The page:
If your system can achieve accelerations of 1 g it will take a few months to get to a few 10ths of lightspeed. So you push one spacecraft for a few months, do any necessary maintenance on the laser, then push another spacecraft, so the laser is in almost continuous use & you get lots of use for the capital cost of the laser.

Putting the laser in the inner solar system would allow it to use solar energy to power it, & make use of the 'industrial depth' of near earth space for construction.

The 1st such interstellar laser would be used to send a series of space probes to all the nearest stars, but if an interstellar colony is desired, the colony would receive a few tons of supplies or a few colonists in cold sleep every few months.

Citizen Joe said...

I am skeptical of the idea that one could maintain the laser on a target at the ranges we're talking about.

Jean Remy said...

I wasn't thinking the laser would push the ship very far, merely give it a little extra push at the beginning. I can't remember where I saw the concept, but it was probably used on lighter probes with Mylar sails. I'll look for it again.

Citizen Joe said...

The starship from Avatar uses laser propulsion to accelerate to fractional c (I think like 0.7 c). Supposed acceleration of 1.5 gees for 0.46 years... That puts the ship at about 10 thousand AU by the time it starts to coast....

Thucydides said...

Industrial depth is a concept that can only go so far.

Historically, nations with great "depth" do fine until something comes along which allows a competitor to leapfrog past, while their political and economic elites are unable or unwilling to make the required changes simply because the sunk costs are so great.

The Serenìsima Repùblica Vèneta had by far the best cannon making and shipbuilding facilities in Europe in the form of the Arsenal, but the growing importance of oceanic Atlantic trade and cast iron cannon made the galley wrights and bronze cannon casting irrelevant starting in the late 1500's.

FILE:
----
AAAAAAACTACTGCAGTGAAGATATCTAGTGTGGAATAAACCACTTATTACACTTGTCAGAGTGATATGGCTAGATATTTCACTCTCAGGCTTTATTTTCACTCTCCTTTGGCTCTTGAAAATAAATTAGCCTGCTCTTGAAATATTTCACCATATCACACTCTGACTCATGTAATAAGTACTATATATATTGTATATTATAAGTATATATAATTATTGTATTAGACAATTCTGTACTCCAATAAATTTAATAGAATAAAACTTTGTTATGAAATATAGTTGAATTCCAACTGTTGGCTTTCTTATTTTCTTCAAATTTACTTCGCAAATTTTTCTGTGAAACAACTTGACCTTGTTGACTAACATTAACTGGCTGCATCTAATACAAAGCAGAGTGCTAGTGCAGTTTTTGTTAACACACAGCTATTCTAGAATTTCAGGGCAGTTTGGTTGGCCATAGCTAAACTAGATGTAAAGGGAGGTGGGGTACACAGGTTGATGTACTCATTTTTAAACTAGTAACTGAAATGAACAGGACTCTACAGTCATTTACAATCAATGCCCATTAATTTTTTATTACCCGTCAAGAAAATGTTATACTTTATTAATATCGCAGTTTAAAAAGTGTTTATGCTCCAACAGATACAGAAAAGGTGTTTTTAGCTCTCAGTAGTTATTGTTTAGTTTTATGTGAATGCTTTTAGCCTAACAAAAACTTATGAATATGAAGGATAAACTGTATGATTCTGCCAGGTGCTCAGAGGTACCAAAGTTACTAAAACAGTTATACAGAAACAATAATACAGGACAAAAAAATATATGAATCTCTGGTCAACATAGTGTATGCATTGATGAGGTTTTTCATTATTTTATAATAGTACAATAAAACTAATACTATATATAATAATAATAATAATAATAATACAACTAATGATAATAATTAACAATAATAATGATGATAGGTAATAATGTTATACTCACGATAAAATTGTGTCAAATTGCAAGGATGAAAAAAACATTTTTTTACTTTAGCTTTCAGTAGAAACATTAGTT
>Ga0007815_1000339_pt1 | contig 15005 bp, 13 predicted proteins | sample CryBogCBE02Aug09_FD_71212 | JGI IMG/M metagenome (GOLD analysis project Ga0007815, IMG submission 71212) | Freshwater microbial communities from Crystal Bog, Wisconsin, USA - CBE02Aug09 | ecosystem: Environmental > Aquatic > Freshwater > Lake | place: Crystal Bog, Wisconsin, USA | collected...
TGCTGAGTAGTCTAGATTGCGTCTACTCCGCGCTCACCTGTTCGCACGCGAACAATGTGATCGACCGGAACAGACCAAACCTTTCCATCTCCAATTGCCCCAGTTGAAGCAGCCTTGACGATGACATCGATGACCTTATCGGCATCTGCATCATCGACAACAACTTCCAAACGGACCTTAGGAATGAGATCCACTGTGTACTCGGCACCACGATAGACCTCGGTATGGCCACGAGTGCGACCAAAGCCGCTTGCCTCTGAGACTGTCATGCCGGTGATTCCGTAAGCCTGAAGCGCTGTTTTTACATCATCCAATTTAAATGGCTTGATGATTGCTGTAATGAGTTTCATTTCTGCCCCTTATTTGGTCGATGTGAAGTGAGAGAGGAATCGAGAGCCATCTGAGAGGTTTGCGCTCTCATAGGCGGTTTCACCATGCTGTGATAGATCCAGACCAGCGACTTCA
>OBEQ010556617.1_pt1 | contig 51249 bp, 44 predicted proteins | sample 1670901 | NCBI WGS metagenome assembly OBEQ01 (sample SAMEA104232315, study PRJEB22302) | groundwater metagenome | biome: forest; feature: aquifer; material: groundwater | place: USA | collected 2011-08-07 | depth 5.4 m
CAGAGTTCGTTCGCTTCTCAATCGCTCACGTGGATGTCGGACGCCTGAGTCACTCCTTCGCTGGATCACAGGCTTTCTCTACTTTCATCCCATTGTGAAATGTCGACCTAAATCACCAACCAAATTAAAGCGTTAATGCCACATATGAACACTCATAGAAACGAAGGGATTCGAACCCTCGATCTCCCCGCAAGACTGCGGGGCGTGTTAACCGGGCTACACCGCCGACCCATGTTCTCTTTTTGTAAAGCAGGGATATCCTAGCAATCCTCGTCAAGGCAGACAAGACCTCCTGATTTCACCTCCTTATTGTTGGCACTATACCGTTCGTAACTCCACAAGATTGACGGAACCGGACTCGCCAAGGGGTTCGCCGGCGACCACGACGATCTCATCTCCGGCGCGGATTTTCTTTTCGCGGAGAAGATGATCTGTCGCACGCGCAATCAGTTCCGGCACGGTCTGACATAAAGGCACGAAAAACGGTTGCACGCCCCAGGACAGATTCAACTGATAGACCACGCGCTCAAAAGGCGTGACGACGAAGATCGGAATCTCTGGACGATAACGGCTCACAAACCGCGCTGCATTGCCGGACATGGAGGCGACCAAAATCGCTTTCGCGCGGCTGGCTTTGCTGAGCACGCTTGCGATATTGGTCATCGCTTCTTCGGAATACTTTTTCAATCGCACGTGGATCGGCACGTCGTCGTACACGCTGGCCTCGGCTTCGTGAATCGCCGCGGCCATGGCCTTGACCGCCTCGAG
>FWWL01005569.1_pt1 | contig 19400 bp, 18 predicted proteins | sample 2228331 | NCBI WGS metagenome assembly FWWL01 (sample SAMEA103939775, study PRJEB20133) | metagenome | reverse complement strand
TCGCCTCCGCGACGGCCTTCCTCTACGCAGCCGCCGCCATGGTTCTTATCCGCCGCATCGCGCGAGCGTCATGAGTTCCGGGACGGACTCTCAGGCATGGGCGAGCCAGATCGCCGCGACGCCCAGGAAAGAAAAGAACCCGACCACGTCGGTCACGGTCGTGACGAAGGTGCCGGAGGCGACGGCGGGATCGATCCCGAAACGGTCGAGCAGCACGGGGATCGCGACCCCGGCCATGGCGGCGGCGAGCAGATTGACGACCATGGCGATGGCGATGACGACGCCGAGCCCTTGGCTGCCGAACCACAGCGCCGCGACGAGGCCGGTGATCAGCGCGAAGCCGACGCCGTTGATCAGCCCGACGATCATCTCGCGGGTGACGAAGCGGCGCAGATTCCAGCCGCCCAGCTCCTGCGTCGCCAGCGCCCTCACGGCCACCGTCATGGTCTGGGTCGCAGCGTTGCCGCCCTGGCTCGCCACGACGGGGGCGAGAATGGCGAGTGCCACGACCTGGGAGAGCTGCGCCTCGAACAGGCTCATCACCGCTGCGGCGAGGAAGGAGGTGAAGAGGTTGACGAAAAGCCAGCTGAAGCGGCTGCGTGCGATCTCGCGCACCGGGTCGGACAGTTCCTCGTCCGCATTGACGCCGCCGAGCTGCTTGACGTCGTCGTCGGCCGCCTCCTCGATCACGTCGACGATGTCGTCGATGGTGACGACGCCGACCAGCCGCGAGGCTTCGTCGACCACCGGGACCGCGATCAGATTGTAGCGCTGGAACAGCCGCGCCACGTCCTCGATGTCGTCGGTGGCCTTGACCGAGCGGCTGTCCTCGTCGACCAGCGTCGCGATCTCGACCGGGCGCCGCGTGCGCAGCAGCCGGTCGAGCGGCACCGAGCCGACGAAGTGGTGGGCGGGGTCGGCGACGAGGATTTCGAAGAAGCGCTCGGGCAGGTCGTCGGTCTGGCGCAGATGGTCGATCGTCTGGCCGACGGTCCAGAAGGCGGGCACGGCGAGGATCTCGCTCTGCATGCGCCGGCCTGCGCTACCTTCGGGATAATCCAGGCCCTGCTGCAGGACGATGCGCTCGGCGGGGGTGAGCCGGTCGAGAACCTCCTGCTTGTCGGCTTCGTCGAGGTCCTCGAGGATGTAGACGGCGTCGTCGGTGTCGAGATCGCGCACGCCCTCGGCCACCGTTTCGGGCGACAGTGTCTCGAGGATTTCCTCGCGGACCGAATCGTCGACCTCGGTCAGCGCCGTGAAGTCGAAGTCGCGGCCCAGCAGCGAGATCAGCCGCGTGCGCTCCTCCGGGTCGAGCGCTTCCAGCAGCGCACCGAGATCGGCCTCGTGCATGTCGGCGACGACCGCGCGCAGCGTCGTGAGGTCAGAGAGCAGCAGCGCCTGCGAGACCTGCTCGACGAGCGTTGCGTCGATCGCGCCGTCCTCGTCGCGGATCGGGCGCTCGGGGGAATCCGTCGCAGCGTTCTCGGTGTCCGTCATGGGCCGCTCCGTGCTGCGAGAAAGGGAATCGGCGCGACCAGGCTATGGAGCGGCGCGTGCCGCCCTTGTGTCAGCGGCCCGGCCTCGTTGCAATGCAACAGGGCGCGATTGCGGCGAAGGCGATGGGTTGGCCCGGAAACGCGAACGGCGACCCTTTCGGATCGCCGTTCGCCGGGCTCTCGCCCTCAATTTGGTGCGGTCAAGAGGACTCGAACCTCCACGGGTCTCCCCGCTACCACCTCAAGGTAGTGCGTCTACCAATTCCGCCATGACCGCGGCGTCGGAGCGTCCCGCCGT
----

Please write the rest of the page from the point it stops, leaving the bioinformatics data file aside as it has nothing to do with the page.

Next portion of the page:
Britain overtook France as an economic power despite the huge disparity in population since the English moved from craft industry (where France's population advantage gave them far more "depth") to industrial production.

The British Empire's great depth was overtaken in the late 1800's by Germany and the United States because these new nations were investing in the latest industrial plant rather than amortizing legacy equipment. The former Soviet Union has vast industrial depth, but no large pool of investment capital nor large markets, their industrial depth is turning into industrial compost.

Even more recently, I recall Arthur C Clarke pointing out that Sri Lanka was leaping from the telegraph age to the cell phone age, simply bypassing the huge investments in hardware required for providing conventional land-line telephones to everyone (Obviously major subscribers like government and corporate clients would receive land-line access, but it was faster and cheaper for customers and service providers to set up and use cellular networks).

So the "depth" of industry is important, but other factors like population, access to capital, amortization, the return on investment, the size of the market and even cultural factors can rapidly change the equation. In many ways Earth and Cis Lunal space will be the economic hub of the solar system for centuries to come, but this is due more to the sheer size of the market and capital pool than anything else.

Colonies will have to invest in the newest equipment possible and wring the maximum productivity out of their populations (either through market incentives or by becoming repressive hydraulic empires ruled by the life support elites) mostly as a matter of survival, and their rates of economic growth will resemble 1980's era Japan, China or the Asian "Tiger" economies. (you will note that even with their astonishing growth, none of these economies is anywhere near as large as the United States even today)

Rick said...

Spam comment elfed!

I agree that industrial depth is not forever. Gradually old technologies and investments become obsolete, and established leaders become complacent.

But some tougher conditions apply in space, namely that we have to re-learn how to do everything. The 19th century Japanese could study a British factory, then copy it in Japan. But you can't copy an Earth factory on the Moon and expect it to work.

This will generally slow down the growth of space industries, because they have to re-develop almost every technique. And for high value/mass products, which are most high tech stuff, the shipping cost from Earth to orbit is proportionally a lesser factor.

Which is why I think the time scale will be long.

UmbralRaptor said...

Do the problems with local production mean that it would make more sense to import everything that requires any industry? (Especially given that orbital spaceflight would be relatively cheap if off-earth colonies exist)

Thucydides said...